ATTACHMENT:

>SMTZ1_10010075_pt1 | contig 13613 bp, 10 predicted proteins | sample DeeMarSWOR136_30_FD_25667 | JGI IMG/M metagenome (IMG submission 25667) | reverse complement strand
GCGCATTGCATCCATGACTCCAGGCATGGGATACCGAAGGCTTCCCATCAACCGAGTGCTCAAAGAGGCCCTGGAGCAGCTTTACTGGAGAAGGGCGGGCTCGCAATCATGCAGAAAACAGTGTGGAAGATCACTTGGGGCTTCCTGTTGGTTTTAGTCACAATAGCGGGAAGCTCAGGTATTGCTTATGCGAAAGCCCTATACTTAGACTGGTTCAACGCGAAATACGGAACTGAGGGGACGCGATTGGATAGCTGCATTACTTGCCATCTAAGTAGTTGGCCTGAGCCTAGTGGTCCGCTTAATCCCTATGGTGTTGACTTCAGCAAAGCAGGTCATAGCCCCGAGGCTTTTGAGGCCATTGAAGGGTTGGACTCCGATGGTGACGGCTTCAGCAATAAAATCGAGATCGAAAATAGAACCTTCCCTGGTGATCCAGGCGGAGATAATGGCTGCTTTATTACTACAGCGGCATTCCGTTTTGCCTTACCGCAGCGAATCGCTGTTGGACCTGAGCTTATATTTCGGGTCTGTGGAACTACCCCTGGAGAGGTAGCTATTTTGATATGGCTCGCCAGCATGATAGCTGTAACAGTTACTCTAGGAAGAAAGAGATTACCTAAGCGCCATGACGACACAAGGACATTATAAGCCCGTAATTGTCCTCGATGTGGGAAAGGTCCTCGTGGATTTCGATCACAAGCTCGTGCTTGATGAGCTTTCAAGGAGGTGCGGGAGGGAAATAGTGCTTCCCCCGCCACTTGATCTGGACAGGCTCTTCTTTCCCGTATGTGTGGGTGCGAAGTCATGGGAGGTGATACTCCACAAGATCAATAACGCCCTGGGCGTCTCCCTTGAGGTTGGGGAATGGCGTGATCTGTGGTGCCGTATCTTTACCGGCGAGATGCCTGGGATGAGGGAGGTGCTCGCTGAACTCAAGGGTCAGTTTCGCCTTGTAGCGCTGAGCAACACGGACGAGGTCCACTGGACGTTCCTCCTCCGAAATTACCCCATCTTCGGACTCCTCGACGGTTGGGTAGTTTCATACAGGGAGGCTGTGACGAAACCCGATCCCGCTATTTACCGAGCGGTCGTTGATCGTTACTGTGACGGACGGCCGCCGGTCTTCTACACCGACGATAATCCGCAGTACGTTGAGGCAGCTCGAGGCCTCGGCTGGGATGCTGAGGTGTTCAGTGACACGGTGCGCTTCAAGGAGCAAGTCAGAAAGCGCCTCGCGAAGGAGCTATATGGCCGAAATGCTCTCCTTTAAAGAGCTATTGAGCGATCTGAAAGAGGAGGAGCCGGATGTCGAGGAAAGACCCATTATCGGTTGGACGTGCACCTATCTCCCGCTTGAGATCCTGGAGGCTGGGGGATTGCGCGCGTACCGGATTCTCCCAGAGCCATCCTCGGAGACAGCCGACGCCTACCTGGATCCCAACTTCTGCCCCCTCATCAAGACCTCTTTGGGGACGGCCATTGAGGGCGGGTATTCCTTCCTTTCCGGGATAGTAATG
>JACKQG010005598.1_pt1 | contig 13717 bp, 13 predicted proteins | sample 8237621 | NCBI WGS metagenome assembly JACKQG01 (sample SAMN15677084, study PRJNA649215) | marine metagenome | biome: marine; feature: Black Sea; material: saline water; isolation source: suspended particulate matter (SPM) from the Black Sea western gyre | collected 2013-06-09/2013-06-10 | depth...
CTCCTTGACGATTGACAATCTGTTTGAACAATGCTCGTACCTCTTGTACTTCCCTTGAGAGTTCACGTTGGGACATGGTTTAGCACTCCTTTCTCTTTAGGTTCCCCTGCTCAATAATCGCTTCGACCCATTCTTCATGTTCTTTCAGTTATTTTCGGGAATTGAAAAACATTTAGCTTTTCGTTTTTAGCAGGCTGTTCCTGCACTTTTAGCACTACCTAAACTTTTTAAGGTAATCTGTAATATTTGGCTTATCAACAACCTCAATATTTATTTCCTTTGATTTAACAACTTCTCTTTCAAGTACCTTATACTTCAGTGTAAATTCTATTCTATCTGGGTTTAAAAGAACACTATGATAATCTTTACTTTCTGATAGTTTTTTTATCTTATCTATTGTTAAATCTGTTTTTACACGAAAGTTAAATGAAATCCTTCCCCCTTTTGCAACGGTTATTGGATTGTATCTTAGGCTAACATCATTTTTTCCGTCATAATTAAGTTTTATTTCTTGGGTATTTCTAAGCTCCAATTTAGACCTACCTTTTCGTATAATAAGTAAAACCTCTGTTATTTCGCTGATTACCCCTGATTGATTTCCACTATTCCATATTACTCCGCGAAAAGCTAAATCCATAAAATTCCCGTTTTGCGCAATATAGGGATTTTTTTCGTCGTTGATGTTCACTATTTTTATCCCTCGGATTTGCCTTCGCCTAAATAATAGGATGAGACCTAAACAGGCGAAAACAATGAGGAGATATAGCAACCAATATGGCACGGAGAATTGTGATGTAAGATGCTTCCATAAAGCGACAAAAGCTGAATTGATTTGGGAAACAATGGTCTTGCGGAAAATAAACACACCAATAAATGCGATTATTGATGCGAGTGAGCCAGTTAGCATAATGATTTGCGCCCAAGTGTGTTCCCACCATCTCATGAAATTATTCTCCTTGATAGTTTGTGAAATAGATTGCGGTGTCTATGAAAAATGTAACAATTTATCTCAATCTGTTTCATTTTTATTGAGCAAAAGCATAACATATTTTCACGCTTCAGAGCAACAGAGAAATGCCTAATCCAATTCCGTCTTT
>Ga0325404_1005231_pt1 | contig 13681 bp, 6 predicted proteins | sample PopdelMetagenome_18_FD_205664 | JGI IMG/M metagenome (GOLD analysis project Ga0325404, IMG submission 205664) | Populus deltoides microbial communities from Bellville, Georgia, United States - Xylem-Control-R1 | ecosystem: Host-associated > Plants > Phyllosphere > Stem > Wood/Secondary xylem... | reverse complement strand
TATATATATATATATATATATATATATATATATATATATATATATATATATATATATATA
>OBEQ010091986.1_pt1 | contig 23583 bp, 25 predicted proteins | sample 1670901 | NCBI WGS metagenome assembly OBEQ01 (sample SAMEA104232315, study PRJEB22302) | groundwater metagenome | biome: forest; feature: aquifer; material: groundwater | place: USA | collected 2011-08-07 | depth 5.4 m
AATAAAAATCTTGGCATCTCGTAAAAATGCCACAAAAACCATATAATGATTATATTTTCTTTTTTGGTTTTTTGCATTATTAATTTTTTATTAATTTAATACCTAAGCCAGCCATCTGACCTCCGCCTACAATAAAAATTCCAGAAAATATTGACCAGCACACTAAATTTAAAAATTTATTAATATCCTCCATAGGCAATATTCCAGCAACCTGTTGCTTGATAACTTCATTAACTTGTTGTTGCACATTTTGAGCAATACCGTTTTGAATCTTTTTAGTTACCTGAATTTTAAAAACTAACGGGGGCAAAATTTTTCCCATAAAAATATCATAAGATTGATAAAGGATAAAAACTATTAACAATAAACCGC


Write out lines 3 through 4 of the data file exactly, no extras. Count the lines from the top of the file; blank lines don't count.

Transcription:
>JACKQG010005598.1_pt1 | contig 13717 bp, 13 predicted proteins | sample 8237621 | NCBI WGS metagenome assembly JACKQG01 (sample SAMN15677084, study PRJNA649215) | marine metagenome | biome: marine; feature: Black Sea; material: saline water; isolation source: suspended particulate matter (SPM) from the Black Sea western gyre | collected 2013-06-09/2013-06-10 | depth...
CTCCTTGACGATTGACAATCTGTTTGAACAATGCTCGTACCTCTTGTACTTCCCTTGAGAGTTCACGTTGGGACATGGTTTAGCACTCCTTTCTCTTTAGGTTCCCCTGCTCAATAATCGCTTCGACCCATTCTTCATGTTCTTTCAGTTATTTTCGGGAATTGAAAAACATTTAGCTTTTCGTTTTTAGCAGGCTGTTCCTGCACTTTTAGCACTACCTAAACTTTTTAAGGTAATCTGTAATATTTGGCTTATCAACAACCTCAATATTTATTTCCTTTGATTTAACAACTTCTCTTTCAAGTACCTTATACTTCAGTGTAAATTCTATTCTATCTGGGTTTAAAAGAACACTATGATAATCTTTACTTTCTGATAGTTTTTTTATCTTATCTATTGTTAAATCTGTTTTTACACGAAAGTTAAATGAAATCCTTCCCCCTTTTGCAACGGTTATTGGATTGTATCTTAGGCTAACATCATTTTTTCCGTCATAATTAAGTTTTATTTCTTGGGTATTTCTAAGCTCCAATTTAGACCTACCTTTTCGTATAATAAGTAAAACCTCTGTTATTTCGCTGATTACCCCTGATTGATTTCCACTATTCCATATTACTCCGCGAAAAGCTAAATCCATAAAATTCCCGTTTTGCGCAATATAGGGATTTTTTTCGTCGTTGATGTTCACTATTTTTATCCCTCGGATTTGCCTTCGCCTAAATAATAGGATGAGACCTAAACAGGCGAAAACAATGAGGAGATATAGCAACCAATATGGCACGGAGAATTGTGATGTAAGATGCTTCCATAAAGCGACAAAAGCTGAATTGATTTGGGAAACAATGGTCTTGCGGAAAATAAACACACCAATAAATGCGATTATTGATGCGAGTGAGCCAGTTAGCATAATGATTTGCGCCCAAGTGTGTTCCCACCATCTCATGAAATTATTCTCCTTGATAGTTTGTGAAATAGATTGCGGTGTCTATGAAAAATGTAACAATTTATCTCAATCTGTTTCATTTTTATTGAGCAAAAGCATAACATATTTTCACGCTTCAGAGCAACAGAGAAATGCCTAATCCAATTCCGTCTTT